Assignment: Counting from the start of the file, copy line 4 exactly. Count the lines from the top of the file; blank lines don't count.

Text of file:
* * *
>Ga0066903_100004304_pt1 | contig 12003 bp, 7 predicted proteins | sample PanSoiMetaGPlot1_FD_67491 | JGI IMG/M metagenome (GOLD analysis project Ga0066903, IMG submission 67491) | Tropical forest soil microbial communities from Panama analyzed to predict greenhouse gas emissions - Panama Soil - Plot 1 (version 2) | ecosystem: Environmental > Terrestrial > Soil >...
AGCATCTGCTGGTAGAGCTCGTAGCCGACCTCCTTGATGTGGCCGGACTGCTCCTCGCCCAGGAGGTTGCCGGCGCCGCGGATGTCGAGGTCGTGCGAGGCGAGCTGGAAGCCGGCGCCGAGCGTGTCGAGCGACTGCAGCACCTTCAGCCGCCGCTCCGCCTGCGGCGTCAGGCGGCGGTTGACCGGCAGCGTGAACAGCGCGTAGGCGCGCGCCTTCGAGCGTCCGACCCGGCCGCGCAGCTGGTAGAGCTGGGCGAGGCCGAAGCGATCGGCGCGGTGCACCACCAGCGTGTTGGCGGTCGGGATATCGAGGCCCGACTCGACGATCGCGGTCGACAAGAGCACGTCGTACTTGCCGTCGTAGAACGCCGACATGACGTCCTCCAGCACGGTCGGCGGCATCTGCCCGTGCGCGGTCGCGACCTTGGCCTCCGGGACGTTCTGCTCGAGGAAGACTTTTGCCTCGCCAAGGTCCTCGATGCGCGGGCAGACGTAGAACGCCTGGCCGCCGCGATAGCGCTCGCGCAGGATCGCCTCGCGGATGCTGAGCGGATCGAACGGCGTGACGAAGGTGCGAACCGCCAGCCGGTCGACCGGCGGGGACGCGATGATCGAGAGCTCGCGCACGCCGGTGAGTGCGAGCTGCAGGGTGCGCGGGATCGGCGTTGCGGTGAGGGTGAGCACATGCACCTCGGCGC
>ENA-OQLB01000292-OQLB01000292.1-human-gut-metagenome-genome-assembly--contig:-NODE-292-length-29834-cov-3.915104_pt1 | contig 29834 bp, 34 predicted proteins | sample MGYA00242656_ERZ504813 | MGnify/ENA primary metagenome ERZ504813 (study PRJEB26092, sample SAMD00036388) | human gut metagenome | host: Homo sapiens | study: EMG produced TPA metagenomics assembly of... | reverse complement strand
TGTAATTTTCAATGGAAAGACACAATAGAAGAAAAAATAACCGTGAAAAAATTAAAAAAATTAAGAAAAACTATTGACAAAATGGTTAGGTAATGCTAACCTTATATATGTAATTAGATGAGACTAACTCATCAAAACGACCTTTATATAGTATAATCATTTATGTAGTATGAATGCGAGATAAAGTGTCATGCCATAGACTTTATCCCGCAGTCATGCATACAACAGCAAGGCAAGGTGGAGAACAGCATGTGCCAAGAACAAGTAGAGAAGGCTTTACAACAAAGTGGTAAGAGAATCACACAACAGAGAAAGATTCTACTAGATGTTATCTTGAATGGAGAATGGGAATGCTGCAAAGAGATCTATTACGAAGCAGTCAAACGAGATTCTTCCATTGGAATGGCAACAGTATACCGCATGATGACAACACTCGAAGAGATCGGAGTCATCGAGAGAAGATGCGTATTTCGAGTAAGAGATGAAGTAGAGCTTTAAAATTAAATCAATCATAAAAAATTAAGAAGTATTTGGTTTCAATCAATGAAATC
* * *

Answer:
TGTAATTTTCAATGGAAAGACACAATAGAAGAAAAAATAACCGTGAAAAAATTAAAAAAATTAAGAAAAACTATTGACAAAATGGTTAGGTAATGCTAACCTTATATATGTAATTAGATGAGACTAACTCATCAAAACGACCTTTATATAGTATAATCATTTATGTAGTATGAATGCGAGATAAAGTGTCATGCCATAGACTTTATCCCGCAGTCATGCATACAACAGCAAGGCAAGGTGGAGAACAGCATGTGCCAAGAACAAGTAGAGAAGGCTTTACAACAAAGTGGTAAGAGAATCACACAACAGAGAAAGATTCTACTAGATGTTATCTTGAATGGAGAATGGGAATGCTGCAAAGAGATCTATTACGAAGCAGTCAAACGAGATTCTTCCATTGGAATGGCAACAGTATACCGCATGATGACAACACTCGAAGAGATCGGAGTCATCGAGAGAAGATGCGTATTTCGAGTAAGAGATGAAGTAGAGCTTTAAAATTAAATCAATCATAAAAAATTAAGAAGTATTTGGTTTCAATCAATGAAATC